've been feeling restless and unsure of what to do with my time, and where to go next. My mind races in a million directions and I feel that I should be up and about doing something. Laos has proved to be a sleepy place where the pace of life is slow and the days ahead become uncertain. This slow rhythm is exactly what I was seeking, yet I find this restlessness to be building and building each day. The solution seems to be slowing down even more, to the moment and for days, paying attention to the subtleties of life, acting when the signs are clear, and most importantly- being ok with all of this.
One week ago...
It’s early morning in Vang Vieng, Laos. Most people in this town never actually see the morning except from a drunken state if they stay up till sunrise. It’s a brazen town that completely caters to the drunken backpacker crowd and it’s been built entirely for westerners. Situated on a river surrounded by mountains, it’s an ideal place to party, but also one to retreat to for an outdoor vacation. I anticipated on only coming here for a few nights, but I’ve already adapted to the slow-paced culture here and find myself doing nothing at all. Every morning I wake and tell myself I’ll move on soon, but every afternoon and evening I get distracted and drawn back into the easy lifestyle that this town provides.
Tasty baguette sandwiches are everywhere as street food here since the French had occupied Laos at one point. Hamburgers and pizza can be found everywhere along with big beers, buckets of mixed booze, and a wide variety of drugs. It’s a town with a sinful, hedonistic reputation, but today it’s nowhere as bad as it once was.
Made famous years ago for drunk tubing on the river, Vang Vieng saw a number of tourists come and go, literally. The city has a poor track record for tourist deaths, mainly because there were so few laws in place pre-2012. As such, the Lao government finally stepped in and cracked down on some of the most extreme activities (massive ropes to fly across the river on, giant swings, drunk zip-lining, and so on). Today backpackers can happily drink booze and tube down the river more safely, and there’s many more sobering options too, including taking a serenely calm kayak ride through the same river, going rock climbing, exploring caves, and so much more. Vang Vieng is also famous for their Friends bars, which play the classic, internationally known TV show all day long as patrons sprawl on cushions and order food and drinks.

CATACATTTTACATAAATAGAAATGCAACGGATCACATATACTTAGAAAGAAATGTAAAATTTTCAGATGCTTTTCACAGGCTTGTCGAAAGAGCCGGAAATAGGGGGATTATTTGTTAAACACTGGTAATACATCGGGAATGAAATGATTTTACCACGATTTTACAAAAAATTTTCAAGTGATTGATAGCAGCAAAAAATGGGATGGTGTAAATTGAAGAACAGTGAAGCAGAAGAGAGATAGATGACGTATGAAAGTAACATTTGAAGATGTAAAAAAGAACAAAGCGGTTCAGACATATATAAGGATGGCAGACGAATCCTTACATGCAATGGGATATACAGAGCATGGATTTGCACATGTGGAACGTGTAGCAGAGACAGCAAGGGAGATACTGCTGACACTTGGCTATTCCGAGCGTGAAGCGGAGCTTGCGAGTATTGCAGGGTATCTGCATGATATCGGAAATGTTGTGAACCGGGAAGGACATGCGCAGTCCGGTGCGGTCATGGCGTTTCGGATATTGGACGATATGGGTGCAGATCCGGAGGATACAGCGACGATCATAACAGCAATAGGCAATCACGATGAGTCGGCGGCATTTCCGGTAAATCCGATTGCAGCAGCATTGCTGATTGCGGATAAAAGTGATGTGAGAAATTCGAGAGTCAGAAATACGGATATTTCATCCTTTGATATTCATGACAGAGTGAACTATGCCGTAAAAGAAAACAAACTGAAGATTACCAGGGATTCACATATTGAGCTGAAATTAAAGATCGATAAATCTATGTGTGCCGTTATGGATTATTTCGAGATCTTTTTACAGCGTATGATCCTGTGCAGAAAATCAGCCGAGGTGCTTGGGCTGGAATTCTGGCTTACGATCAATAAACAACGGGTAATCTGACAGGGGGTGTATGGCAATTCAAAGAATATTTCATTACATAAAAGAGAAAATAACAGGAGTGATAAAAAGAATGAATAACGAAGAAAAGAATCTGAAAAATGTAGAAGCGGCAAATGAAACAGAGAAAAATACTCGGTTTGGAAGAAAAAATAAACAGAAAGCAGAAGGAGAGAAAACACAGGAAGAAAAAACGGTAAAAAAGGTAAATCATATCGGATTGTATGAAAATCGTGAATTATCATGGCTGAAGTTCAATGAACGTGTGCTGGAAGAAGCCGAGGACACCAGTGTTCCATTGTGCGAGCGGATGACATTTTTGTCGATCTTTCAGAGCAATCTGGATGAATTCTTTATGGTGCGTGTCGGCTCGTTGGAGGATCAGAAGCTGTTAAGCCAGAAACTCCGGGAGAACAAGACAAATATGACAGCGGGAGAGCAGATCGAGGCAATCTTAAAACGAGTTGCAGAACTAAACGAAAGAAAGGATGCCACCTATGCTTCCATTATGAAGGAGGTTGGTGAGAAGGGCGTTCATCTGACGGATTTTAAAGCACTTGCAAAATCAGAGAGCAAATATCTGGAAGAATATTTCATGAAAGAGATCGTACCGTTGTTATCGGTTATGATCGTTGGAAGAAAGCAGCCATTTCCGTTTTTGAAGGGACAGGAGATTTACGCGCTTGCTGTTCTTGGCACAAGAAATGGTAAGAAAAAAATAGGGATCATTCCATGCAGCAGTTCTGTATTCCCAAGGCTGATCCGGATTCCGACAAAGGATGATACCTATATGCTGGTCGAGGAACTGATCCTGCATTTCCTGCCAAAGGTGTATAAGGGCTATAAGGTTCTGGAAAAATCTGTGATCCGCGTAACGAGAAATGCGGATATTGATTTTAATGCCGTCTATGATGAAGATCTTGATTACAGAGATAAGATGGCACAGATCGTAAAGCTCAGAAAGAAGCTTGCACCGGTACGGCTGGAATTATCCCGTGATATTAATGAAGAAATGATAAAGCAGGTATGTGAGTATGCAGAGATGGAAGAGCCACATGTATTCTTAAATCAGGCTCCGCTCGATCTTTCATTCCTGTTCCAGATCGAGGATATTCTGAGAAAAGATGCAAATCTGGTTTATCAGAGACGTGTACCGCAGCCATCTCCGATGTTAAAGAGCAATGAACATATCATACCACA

Yet even in such a place that provides an easy, inexpensive, lifestyle, I feel frustrated with doing nothing. I feel myself in a spiral of repeating behaviours, unable to make big decisions, and staying mostly idle. How can I bring back a healthy sense of intrigue for the place I’m in? How can I be ok with doing nothing instead of dwelling over what I 'should' be doing and where I’m off to next?
Psychologist and Buddhist teacher Tara Brach writes about ‘taking pauses’ in her incredibly mindful book Radical Acceptance:
“A pause is, by nature, time limited. We resume our activities, but we do so with increased presence and more ability to make choices. In the pause before sinking our teeth into a chocolate bar, for instance, we might recognize the excited tingle of anticipation, and perhaps a background cloud of guilt and self-judgment. We may then choose to eat the chocolate, fully savoring the taste sensations, or we might decide to skip the chocolate and instead go out for a run. When we pause, we don’t know what will happen next. But by disrupting our habitual behaviors, we open to the possibility of new and creative ways of responding to our wants and fears”.
Then there’s taking extended pauses throughout your day. The Italians call it Dolce far Niente (which translates to the sweetness of doing nothing), and it’s a concept that’s lost on many of us. But there's something truly blissful by doing nothing. An afternoon spent watching. Joyfully waiting in transit. Swinging in a hammock. Ok, so you can’t ever literally be doing nothing, but you can certainly slow down the amount you’re doing. Disconnect from your electronics for a while, quit all the multitasking, enjoy the act of gazing (on others, or just your surroundings) and do no more. There is delight in not rushing from place to place and trying to always get things done. We need to take rest. We do it every night when we sleep, but then again, most of us don’t sleep properly anyway.
So this brings me back to this phase I’m in. This phase of mostly doing nothing and then shaming myself for not going to see the closest temple or explore the nearest cave. I shouldn’t feel guilty about not doing these things, because in the past 4 months, I’ve done a lot of new things. It’s nice to take rest along the travels, and this really can be applied to everyone in life who keeps a busy schedule or who doesn’t slow down when they ought to.
So my new strategy for my final days in Laos is to just relax here in the charming capital of Vientiane, sit at nice French coffee shops like I'm doing now, watch the people on the boardwalk at sunset, and wait for the answers to come. What's the rush anyway?
Sometimes it’s ok to do nothing. If it becomes a trend and you find yourself feeling lazy and slipping into a rut, then something needs to change. But if you’re rushing about your day, your days, your months, and your years- then you ought to take a pause, consider dolce far niente, and don’t blame yourself about it. Life goes by too quickly anyway - we might as well take it slowly and mindfully. ■
Take a pause now before moving on. What do you notice and feel?